The Toast, Inc. IPO at the New York Stock Exchange, on September 22, 2021.
Shares of Toast and Affirm dropped on Tuesday after analysts at MoffettNathanson said “longer-term growth trajectories are likely to disappoint” at the two fintech companies.
Toast, a point-of-sale software provider for restaurants, was down almost 12% at close Tuesday and Affirm, which gives consumers a “buy now, pay later” option on purchases, was down more than 8%.
MoffettNathanson initiated coverage of six companies, including Toast and Affirm, in a report titled, “Fintech: down but not out.” The firm said that in the 18 months from June 2020 to December 2021, some two-dozen fintech companies went public through an IPO or special purpose acquisition company. Of those, 19 are “down significantly” since their listing, and some valuations remain a concern.
“Investors need to proceed with caution,” the analysts said. “While some high-growth Fintech names are now trading at valuations supported by the scale of their growth opportunities and the quality of their unit economics, others remain simply too expensive.”
Toast has fallen by almost half from its IPO in September, while Affirm is slightly off its debut price from January 2021.
Of the companies in MoffettNathanson’s report, only Toast was given a sell rating. The analysts initiated the stock with a $19 price target, down from Monday’s $24.05 closing price.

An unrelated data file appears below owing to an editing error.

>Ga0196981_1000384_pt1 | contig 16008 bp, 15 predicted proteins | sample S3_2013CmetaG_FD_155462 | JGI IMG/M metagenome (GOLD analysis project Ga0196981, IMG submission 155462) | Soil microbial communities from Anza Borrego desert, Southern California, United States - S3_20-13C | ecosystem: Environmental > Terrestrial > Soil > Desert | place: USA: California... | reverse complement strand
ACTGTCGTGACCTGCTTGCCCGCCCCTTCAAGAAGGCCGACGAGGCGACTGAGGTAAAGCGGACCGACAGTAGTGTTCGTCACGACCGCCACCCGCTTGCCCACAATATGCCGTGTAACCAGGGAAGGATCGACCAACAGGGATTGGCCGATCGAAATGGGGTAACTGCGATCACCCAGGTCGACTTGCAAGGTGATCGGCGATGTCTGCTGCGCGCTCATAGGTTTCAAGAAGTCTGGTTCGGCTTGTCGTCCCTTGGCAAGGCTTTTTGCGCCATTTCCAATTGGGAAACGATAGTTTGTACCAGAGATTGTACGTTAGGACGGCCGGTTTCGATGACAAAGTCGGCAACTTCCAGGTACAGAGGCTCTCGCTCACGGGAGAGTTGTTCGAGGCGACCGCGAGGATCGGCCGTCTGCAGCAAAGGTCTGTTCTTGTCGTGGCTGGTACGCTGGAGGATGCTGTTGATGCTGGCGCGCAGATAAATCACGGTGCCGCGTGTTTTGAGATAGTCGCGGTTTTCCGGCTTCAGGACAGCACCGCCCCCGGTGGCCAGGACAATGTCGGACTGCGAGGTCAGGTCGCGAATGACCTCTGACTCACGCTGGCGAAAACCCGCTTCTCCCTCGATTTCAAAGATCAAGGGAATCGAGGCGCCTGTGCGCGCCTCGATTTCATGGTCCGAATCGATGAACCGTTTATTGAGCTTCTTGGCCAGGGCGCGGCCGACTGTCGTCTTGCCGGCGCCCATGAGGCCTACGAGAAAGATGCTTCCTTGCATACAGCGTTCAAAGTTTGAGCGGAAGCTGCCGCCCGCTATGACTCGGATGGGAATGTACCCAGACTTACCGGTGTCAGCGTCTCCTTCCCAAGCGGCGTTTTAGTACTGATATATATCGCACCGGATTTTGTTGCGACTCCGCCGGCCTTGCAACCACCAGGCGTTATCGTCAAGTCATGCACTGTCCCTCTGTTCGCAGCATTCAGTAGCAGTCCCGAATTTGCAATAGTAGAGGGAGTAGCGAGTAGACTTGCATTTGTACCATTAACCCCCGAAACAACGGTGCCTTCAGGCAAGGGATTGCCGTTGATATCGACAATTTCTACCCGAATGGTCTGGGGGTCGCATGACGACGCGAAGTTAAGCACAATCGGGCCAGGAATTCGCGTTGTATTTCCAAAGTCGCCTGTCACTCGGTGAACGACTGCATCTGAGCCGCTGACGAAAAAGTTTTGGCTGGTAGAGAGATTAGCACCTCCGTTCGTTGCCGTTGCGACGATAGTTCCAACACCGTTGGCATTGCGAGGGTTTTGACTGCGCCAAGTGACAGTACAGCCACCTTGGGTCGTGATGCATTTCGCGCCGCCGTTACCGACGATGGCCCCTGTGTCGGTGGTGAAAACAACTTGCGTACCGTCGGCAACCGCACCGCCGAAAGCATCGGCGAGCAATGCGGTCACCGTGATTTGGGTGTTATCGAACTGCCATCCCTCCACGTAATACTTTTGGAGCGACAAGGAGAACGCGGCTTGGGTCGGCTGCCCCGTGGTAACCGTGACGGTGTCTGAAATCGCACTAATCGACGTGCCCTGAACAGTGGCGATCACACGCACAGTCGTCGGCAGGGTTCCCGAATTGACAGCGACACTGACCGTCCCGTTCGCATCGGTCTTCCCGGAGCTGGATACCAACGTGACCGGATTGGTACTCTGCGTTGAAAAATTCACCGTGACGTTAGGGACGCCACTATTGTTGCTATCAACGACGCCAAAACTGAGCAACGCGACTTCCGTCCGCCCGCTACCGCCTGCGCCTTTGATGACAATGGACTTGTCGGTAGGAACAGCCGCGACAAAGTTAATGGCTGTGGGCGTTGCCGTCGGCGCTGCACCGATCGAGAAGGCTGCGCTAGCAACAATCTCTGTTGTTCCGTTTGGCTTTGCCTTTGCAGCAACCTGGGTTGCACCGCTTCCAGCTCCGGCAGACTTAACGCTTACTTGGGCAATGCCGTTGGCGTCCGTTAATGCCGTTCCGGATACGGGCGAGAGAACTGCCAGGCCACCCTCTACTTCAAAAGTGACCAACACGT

Toast’s reliance on a single industry — food services — means Toast is going after a “relatively narrow slice of the payments market,” the analysts wrote. Toast got a big boost during the pandemic, as restaurants added mobile options for orders and payments. Revenue more than doubled in 2021.
But Toast now faces “fierce competition,” which is likely to create “downward pressure” on its profit yield,” MoffettNathanson said.
The analysts placed the equivalent of ahold rating on Affirm and gave the stock a target price of $50. It closed Monday at $47.70.
As with Toast, Affirm faces heightened competition as the number of BNPL providers expands. As a lender, the company also is looking at the potential of higher financing costs and “a sharp deterioration in the U.S. credit environment,” the analysts wrote.
Despite pessimistic views on those two companies, the analysts offered a promising outlook on digital banking as a whole and on integrated POS providers, which are gaining traction in sectors like retail and hospitality.
Digital banks will continue to capture market share from traditional financial service providers, like banks and credit unions, that are struggling to keep up with technology demands, the analysts said.
“We see strong and long-lasting secular tailwinds in both verticals,” they wrote.
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